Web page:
When the U.S. Army first occupied the Presidio of San Francisco in 1846, the military reservation consisted mostly of sandy hills and dales. While grasses and wild flowers flourished during the rainy seasons, drifting sand remained omnipresent. When the Sixth U.S. Army marched out the Lombard Street gate for the last time 148 years later, in 1994, it left behind a mature forest that enhanced the beauty and the landscape of the ancient army post. This successful accomplishment was due to such men as Maj. Gen. Irvin McDowell, Maj. William Jones, Maj. William Harts, William Hall of the U.S. Department of Agriculture, John McLaren from the City of San Francisco, and countless others. Their foresight and effort, in addition to the magnificent setting, provided the Army, the community, and the nation with one of the most beautiful and historic landscapes to be found.
~ Erwin N. Thompson, Defender of the Gate, 1997
The Presidio’s transformation from mostly open dunes into a richly forested and designed setting is one of the Army’s most impressive accomplishments in landscape architecture. No other military installation in the nation has ever undertaken landscape planning on such a grand scale.
A soldier standing on the Presidio’s windy ridgeline during the Civil War years would have written home about sandy dunes and the open prospect to the bay.
Beginning in the 1880s, the Army planted a vast eucalyptus, pine, and cypress forest to create relief from battering winds, to distinguish the post from the city that was growing around it, and to make the post seem more imposing.
Forestation was conceived by Major William A. Jones in the Plan for the Cultivation of Trees upon the Presidio Reservation. Thousands of trees were planted along the Presidio’s ridges and entrance gates. Today, the 300-acre forest is the largest feature that contributes to the Presidio’s National Historic Landmark District. It also provides habitat for birds and other wildlife.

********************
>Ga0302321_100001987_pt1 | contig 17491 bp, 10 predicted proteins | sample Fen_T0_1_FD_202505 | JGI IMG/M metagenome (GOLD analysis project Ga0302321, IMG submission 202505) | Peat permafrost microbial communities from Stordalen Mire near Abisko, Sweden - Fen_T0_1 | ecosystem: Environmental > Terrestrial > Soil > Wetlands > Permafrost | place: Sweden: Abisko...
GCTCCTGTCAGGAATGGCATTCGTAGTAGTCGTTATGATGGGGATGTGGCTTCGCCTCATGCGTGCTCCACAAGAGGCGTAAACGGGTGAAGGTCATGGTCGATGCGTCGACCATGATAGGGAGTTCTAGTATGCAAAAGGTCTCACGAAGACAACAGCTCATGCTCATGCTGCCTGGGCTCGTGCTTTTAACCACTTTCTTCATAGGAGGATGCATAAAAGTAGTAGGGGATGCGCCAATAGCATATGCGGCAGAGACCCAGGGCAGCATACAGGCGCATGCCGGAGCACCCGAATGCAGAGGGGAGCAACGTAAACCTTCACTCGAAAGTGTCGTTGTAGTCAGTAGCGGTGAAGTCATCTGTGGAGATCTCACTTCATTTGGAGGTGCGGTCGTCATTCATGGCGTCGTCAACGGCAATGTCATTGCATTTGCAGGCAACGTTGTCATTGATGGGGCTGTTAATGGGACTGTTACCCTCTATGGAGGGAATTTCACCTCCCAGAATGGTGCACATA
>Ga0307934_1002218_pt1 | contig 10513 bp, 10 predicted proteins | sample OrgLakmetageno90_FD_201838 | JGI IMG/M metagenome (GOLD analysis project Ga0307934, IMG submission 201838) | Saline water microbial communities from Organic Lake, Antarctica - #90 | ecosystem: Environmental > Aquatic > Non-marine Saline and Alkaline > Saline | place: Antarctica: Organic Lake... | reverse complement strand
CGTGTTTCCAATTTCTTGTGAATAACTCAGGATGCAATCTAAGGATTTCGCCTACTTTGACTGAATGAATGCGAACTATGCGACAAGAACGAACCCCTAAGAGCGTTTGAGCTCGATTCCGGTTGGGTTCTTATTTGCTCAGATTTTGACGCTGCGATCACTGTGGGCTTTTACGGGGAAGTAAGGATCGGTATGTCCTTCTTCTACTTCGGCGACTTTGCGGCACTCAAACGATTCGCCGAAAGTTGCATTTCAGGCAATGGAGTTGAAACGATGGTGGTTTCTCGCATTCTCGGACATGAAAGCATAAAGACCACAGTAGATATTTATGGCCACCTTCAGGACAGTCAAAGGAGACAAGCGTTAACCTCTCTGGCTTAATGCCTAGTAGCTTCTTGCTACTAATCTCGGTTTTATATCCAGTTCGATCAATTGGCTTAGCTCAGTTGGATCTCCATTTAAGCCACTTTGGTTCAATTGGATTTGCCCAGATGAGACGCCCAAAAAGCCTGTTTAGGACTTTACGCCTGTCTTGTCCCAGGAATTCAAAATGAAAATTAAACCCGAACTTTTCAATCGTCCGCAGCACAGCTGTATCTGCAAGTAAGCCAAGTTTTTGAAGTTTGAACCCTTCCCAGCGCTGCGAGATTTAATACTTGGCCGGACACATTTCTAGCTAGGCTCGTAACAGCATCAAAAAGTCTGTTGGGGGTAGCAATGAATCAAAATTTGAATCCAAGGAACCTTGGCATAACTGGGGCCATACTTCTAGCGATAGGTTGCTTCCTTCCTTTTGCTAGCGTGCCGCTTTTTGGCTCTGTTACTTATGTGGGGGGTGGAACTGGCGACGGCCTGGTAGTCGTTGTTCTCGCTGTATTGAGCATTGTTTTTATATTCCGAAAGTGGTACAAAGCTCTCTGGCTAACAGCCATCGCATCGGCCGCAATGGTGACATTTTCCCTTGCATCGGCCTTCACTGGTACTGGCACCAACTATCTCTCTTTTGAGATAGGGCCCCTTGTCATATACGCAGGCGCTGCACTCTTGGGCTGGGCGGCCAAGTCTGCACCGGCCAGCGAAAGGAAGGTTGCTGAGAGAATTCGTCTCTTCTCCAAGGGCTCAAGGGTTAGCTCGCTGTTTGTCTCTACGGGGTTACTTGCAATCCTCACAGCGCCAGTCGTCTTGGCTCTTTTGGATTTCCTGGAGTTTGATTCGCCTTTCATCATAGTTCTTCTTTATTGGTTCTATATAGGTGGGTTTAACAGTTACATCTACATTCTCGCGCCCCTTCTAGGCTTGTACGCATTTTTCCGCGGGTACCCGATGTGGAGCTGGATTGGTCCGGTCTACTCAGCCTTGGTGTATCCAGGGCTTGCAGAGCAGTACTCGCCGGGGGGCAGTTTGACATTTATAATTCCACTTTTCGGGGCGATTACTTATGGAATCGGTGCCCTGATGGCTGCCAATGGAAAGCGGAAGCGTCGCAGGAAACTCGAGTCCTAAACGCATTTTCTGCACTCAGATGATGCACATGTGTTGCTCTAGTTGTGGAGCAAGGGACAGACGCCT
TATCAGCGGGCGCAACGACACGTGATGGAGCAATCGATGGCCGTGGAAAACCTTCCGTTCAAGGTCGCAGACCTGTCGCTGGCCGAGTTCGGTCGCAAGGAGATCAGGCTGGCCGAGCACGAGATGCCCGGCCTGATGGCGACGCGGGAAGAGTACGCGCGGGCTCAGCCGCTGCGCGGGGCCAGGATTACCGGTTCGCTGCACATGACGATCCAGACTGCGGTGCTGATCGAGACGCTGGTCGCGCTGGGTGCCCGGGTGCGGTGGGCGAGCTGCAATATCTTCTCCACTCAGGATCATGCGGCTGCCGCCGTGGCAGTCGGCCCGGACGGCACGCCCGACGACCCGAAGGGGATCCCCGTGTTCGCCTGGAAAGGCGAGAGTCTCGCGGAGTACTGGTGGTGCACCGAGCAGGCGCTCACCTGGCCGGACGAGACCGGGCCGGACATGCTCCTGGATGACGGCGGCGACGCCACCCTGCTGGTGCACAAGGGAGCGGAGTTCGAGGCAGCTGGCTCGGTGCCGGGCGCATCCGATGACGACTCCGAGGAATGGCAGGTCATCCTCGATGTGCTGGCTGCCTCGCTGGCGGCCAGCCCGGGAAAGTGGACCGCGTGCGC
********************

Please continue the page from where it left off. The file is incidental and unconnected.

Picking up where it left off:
Renewal of the Forest
Because the trees were planted over a relatively short period, they are beginning to decline at about the same time. To preserve the treasured forest, the Presidio Trust is gradually replanting cypress, pine, eucalyptus, and even redwood guided by the Presidio Vegetation Management Plan. Since 2001, more than 3,500 trees have been planted.
The rejuvenation is especially visible along West Pacific Boulevard near Julius Kahn Park; at the Arguello Gate, where cypress planted just a few years ago already rise 30 feet; along Kobbe Boulevard, where wind studies have informed how trees should be placed on the Presidio’s blustery western edge; and near the World War II Memorial, where trees resistant to pine pitch canker are thriving. Trees that have been felled continue to contribute to the park’s vitality - they are used as compost to increase soil fertility, are milled for benches and fencing, and are immortalized though art, as seen in Andy Goldsworthy’s Presidio pieces Wood Line and Spire